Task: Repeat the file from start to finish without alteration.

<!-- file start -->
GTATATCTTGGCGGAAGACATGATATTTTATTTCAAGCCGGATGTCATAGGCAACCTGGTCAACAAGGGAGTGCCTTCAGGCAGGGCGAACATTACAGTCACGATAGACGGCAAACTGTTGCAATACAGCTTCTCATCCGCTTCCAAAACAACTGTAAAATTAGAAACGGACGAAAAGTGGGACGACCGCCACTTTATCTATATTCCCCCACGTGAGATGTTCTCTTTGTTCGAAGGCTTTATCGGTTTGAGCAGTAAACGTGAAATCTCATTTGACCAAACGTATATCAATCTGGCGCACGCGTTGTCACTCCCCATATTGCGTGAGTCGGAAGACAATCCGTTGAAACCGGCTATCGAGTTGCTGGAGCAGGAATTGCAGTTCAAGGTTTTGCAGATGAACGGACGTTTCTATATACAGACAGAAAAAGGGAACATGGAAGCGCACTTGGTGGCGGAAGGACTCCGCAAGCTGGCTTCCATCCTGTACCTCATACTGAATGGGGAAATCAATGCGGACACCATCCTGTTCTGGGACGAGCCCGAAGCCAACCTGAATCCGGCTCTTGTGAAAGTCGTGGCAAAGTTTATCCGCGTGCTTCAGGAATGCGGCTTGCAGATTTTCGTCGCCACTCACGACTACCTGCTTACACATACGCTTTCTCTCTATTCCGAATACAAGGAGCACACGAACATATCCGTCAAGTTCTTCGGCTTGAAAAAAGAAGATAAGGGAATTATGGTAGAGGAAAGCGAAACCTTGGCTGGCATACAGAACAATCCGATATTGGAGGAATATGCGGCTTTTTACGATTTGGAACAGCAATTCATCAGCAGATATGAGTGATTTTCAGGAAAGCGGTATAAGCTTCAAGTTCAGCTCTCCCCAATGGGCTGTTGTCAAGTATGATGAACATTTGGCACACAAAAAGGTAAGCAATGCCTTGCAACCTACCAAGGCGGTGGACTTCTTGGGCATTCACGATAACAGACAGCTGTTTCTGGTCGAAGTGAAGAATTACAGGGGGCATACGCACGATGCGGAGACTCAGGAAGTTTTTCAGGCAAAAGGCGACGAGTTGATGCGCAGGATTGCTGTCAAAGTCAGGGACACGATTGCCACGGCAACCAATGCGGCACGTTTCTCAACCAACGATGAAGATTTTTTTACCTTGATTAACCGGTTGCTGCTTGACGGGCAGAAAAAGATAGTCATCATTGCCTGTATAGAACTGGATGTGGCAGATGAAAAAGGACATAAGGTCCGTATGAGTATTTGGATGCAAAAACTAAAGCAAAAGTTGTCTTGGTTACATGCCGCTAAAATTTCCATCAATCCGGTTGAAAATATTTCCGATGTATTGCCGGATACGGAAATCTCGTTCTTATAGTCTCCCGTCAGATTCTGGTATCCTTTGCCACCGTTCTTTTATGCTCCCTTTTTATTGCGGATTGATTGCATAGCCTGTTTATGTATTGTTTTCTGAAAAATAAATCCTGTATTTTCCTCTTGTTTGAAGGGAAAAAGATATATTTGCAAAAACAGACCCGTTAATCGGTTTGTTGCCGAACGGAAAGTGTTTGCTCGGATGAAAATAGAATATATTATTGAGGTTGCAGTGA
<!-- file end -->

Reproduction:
GTATATCTTGGCGGAAGACATGATATTTTATTTCAAGCCGGATGTCATAGGCAACCTGGTCAACAAGGGAGTGCCTTCAGGCAGGGCGAACATTACAGTCACGATAGACGGCAAACTGTTGCAATACAGCTTCTCATCCGCTTCCAAAACAACTGTAAAATTAGAAACGGACGAAAAGTGGGACGACCGCCACTTTATCTATATTCCCCCACGTGAGATGTTCTCTTTGTTCGAAGGCTTTATCGGTTTGAGCAGTAAACGTGAAATCTCATTTGACCAAACGTATATCAATCTGGCGCACGCGTTGTCACTCCCCATATTGCGTGAGTCGGAAGACAATCCGTTGAAACCGGCTATCGAGTTGCTGGAGCAGGAATTGCAGTTCAAGGTTTTGCAGATGAACGGACGTTTCTATATACAGACAGAAAAAGGGAACATGGAAGCGCACTTGGTGGCGGAAGGACTCCGCAAGCTGGCTTCCATCCTGTACCTCATACTGAATGGGGAAATCAATGCGGACACCATCCTGTTCTGGGACGAGCCCGAAGCCAACCTGAATCCGGCTCTTGTGAAAGTCGTGGCAAAGTTTATCCGCGTGCTTCAGGAATGCGGCTTGCAGATTTTCGTCGCCACTCACGACTACCTGCTTACACATACGCTTTCTCTCTATTCCGAATACAAGGAGCACACGAACATATCCGTCAAGTTCTTCGGCTTGAAAAAAGAAGATAAGGGAATTATGGTAGAGGAAAGCGAAACCTTGGCTGGCATACAGAACAATCCGATATTGGAGGAATATGCGGCTTTTTACGATTTGGAACAGCAATTCATCAGCAGATATGAGTGATTTTCAGGAAAGCGGTATAAGCTTCAAGTTCAGCTCTCCCCAATGGGCTGTTGTCAAGTATGATGAACATTTGGCACACAAAAAGGTAAGCAATGCCTTGCAACCTACCAAGGCGGTGGACTTCTTGGGCATTCACGATAACAGACAGCTGTTTCTGGTCGAAGTGAAGAATTACAGGGGGCATACGCACGATGCGGAGACTCAGGAAGTTTTTCAGGCAAAAGGCGACGAGTTGATGCGCAGGATTGCTGTCAAAGTCAGGGACACGATTGCCACGGCAACCAATGCGGCACGTTTCTCAACCAACGATGAAGATTTTTTTACCTTGATTAACCGGTTGCTGCTTGACGGGCAGAAAAAGATAGTCATCATTGCCTGTATAGAACTGGATGTGGCAGATGAAAAAGGACATAAGGTCCGTATGAGTATTTGGATGCAAAAACTAAAGCAAAAGTTGTCTTGGTTACATGCCGCTAAAATTTCCATCAATCCGGTTGAAAATATTTCCGATGTATTGCCGGATACGGAAATCTCGTTCTTATAGTCTCCCGTCAGATTCTGGTATCCTTTGCCACCGTTCTTTTATGCTCCCTTTTTATTGCGGATTGATTGCATAGCCTGTTTATGTATTGTTTTCTGAAAAATAAATCCTGTATTTTCCTCTTGTTTGAAGGGAAAAAGATATATTTGCAAAAACAGACCCGTTAATCGGTTTGTTGCCGAACGGAAAGTGTTTGCTCGGATGAAAATAGAATATATTATTGAGGTTGCAGTGA